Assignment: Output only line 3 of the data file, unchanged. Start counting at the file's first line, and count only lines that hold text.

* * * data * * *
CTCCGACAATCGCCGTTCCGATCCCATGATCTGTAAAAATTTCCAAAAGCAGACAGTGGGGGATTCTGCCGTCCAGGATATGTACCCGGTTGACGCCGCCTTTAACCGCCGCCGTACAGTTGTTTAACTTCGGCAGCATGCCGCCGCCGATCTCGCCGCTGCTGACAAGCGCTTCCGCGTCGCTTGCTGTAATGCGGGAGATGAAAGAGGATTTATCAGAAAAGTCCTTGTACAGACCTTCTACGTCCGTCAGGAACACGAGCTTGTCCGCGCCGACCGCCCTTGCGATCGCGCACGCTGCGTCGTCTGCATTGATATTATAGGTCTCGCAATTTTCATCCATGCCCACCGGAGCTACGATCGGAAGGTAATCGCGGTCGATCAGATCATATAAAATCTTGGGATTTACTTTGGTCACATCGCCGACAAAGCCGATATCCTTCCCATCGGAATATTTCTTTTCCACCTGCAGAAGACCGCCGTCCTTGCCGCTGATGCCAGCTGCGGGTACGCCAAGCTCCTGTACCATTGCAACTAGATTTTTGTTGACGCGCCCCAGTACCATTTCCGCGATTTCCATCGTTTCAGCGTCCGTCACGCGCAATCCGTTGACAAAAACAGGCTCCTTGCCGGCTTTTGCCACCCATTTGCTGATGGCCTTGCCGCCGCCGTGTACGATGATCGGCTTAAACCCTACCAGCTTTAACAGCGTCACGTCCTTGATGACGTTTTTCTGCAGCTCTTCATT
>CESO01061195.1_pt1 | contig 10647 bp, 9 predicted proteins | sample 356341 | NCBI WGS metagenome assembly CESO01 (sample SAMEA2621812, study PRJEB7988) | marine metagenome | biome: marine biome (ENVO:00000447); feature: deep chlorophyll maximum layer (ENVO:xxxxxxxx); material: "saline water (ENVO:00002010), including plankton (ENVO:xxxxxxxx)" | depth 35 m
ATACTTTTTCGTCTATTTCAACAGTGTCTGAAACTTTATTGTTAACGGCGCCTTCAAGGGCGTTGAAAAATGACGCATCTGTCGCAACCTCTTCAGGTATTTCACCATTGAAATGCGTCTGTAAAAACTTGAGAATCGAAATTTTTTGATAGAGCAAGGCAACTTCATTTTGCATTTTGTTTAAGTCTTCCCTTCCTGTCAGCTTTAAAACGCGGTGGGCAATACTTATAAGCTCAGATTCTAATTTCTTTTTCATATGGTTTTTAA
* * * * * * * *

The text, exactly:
ATACTTTTTCGTCTATTTCAACAGTGTCTGAAACTTTATTGTTAACGGCGCCTTCAAGGGCGTTGAAAAATGACGCATCTGTCGCAACCTCTTCAGGTATTTCACCATTGAAATGCGTCTGTAAAAACTTGAGAATCGAAATTTTTTGATAGAGCAAGGCAACTTCATTTTGCATTTTGTTTAAGTCTTCCCTTCCTGTCAGCTTTAAAACGCGGTGGGCAATACTTATAAGCTCAGATTCTAATTTCTTTTTCATATGGTTTTTAA